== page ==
Plantasia preview: Plants that look good & taste good, too

Black chokeberry in the yard of Gordon Ballard in Buffalo. Photo by Connie Oswald Stofko
serviceberry flower
Flower of Allegheny serviceberry or Amelanchier laevis. Image courtesy Rob Routledge, Sault College,

by Connie Oswald Stofko

We buy plants with our eyes, said Ken Parker, CNLP, native plant expert and consultant. But when we choose plants that are edible as well as beautiful, we make our garden functional.

“Plants are not just for aesthetics,” Parker said. And the edible plants that he recommends also attract pollinators, “so it’s win, win, win.”

In this article, he shares some recommendations for trees and plants that that not only look attractive in our landscape, they provide us with food. He will have even more information when he presents “Edible Wild Plants” at 4 p.m. Saturday, March 25 at Plantasia, the premier garden and landscape show for Western New York, at the Fairgrounds, 5820 South Park Ave., Hamburg.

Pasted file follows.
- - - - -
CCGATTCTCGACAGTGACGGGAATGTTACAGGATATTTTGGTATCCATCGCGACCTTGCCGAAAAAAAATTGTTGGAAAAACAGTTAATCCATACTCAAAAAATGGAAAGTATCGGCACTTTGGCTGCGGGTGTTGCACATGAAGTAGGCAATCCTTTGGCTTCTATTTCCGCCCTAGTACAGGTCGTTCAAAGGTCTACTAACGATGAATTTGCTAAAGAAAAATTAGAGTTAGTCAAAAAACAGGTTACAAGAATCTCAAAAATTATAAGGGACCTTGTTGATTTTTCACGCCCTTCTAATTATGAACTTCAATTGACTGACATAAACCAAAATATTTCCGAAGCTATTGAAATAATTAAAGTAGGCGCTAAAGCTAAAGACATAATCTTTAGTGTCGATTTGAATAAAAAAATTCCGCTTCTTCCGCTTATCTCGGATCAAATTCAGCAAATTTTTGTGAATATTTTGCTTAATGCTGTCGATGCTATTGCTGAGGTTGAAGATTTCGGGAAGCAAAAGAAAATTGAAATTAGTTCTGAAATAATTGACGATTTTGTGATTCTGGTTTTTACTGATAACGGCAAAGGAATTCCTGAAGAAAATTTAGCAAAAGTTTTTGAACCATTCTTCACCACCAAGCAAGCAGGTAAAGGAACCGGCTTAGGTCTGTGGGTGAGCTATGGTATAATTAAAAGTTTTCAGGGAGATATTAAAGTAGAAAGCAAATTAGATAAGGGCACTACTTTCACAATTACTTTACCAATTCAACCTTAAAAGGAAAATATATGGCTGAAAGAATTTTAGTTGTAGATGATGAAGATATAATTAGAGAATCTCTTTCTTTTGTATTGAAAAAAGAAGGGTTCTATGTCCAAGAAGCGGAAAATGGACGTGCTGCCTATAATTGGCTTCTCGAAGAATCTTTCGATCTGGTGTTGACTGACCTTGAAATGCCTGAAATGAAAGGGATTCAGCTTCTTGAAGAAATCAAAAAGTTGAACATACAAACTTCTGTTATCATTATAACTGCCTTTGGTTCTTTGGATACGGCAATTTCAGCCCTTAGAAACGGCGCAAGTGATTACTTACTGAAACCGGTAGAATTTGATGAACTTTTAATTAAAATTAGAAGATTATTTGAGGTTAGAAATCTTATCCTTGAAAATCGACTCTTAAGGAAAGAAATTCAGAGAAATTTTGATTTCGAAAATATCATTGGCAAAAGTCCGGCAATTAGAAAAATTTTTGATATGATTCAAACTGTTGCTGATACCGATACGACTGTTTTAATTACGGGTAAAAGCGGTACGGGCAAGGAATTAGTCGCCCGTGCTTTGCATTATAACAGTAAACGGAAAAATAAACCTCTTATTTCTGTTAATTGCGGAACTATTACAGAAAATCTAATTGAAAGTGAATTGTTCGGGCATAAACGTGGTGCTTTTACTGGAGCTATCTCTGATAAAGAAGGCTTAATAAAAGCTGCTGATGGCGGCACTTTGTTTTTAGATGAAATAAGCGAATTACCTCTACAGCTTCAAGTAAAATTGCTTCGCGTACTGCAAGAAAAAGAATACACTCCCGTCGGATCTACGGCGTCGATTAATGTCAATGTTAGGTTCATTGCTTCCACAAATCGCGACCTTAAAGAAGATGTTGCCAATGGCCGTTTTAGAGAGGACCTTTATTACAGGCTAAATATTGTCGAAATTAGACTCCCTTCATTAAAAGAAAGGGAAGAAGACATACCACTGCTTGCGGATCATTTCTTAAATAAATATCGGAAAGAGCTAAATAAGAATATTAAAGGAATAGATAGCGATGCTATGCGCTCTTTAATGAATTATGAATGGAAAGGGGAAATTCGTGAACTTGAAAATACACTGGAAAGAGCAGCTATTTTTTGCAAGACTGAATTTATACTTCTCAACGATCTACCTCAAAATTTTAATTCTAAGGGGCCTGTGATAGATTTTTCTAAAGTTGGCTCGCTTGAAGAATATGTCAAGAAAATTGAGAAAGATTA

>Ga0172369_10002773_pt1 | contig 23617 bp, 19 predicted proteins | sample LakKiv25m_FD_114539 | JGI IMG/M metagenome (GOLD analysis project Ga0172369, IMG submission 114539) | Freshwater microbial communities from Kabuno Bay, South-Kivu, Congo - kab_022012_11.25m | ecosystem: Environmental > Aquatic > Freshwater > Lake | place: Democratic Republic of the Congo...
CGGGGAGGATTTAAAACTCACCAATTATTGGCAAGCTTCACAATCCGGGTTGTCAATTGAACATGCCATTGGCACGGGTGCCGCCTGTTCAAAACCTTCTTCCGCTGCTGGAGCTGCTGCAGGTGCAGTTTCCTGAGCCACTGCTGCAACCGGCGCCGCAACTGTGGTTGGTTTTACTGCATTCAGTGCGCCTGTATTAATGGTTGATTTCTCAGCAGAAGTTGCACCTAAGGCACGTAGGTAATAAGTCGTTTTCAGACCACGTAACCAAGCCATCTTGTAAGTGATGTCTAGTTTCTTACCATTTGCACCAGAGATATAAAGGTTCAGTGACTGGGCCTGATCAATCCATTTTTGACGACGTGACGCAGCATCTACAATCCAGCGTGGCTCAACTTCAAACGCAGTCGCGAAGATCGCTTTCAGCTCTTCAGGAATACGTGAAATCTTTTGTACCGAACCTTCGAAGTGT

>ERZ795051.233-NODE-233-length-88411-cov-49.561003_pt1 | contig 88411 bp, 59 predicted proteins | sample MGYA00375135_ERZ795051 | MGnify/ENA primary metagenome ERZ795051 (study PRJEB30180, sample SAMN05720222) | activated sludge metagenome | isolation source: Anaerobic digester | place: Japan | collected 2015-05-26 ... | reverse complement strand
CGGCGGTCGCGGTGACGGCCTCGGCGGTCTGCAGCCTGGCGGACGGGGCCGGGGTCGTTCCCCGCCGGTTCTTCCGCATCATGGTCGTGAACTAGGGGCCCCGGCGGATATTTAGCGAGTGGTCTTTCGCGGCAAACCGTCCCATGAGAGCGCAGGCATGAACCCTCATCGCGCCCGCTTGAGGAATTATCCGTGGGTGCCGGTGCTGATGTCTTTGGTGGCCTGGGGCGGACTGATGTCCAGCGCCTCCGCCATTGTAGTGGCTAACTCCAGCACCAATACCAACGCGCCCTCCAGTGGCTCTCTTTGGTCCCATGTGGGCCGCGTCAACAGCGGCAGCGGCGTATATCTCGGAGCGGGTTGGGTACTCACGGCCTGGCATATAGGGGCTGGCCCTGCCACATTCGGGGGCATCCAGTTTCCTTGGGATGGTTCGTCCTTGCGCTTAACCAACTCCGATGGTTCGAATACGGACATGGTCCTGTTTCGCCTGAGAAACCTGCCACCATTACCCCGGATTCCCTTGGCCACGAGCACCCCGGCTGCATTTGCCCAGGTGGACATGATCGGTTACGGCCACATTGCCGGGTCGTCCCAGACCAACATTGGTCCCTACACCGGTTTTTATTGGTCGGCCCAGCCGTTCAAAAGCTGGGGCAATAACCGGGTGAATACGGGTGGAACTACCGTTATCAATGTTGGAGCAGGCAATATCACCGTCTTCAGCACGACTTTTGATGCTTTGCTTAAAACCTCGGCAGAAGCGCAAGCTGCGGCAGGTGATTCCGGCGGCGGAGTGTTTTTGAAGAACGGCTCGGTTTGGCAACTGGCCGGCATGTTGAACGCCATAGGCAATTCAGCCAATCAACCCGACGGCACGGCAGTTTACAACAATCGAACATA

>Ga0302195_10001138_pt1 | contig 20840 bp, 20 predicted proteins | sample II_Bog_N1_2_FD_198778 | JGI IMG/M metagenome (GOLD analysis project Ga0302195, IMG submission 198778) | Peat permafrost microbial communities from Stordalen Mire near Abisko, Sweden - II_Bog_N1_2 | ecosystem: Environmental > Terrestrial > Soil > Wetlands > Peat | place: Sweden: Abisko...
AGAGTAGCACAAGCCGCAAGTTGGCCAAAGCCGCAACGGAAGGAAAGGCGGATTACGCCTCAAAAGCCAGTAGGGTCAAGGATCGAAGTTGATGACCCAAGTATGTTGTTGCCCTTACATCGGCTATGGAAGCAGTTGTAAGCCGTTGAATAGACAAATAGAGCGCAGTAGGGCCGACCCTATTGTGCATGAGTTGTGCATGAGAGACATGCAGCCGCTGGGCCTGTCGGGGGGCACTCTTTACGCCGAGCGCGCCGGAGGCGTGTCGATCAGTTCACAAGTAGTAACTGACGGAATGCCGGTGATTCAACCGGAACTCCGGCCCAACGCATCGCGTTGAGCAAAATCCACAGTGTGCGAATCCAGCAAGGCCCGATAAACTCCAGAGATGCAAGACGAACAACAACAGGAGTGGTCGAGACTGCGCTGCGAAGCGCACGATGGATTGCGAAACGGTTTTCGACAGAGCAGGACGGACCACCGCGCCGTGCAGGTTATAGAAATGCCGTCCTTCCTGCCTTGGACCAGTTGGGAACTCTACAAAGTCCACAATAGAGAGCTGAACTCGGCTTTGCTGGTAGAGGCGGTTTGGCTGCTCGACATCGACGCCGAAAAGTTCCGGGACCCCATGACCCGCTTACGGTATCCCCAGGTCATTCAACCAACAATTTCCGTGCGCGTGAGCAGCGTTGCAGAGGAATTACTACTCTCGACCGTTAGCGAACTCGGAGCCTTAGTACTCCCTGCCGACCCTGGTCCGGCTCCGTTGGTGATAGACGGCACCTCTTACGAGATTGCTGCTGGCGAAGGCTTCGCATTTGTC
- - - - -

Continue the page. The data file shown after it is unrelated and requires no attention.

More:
Plantasia kicks off with a Preview Night from 5:30 to 8 p.m. Wednesday, March 22. See the details here.

Plantasia continues from 10 a.m. to 9 p.m. Thursday through Saturday, March 23 – 25, and 10 a.m. to 5 p.m. Sunday, March 26. See ticket information here and get a coupon here.

Plantasia includes great gardens right inside the building, vendors, a flower show, activities for children and talks & demonstrations.

You can see a list of the talks– and there are a bunch of them– at the end of this article. I’ll present the very first talk,  “Don’t Just Gawk—Learn on Garden Walks” at 11 a.m. Thursday. Garden walks are fun, but if all you do is look at the yards as if you’re a tourist, you’re missing out on a great opportunity to learn how to make your own landscape better. I will show you how to make sure you come home from garden walks with great ideas you can use in your own landscape, and I’ll share gardening tips I learned on garden walks.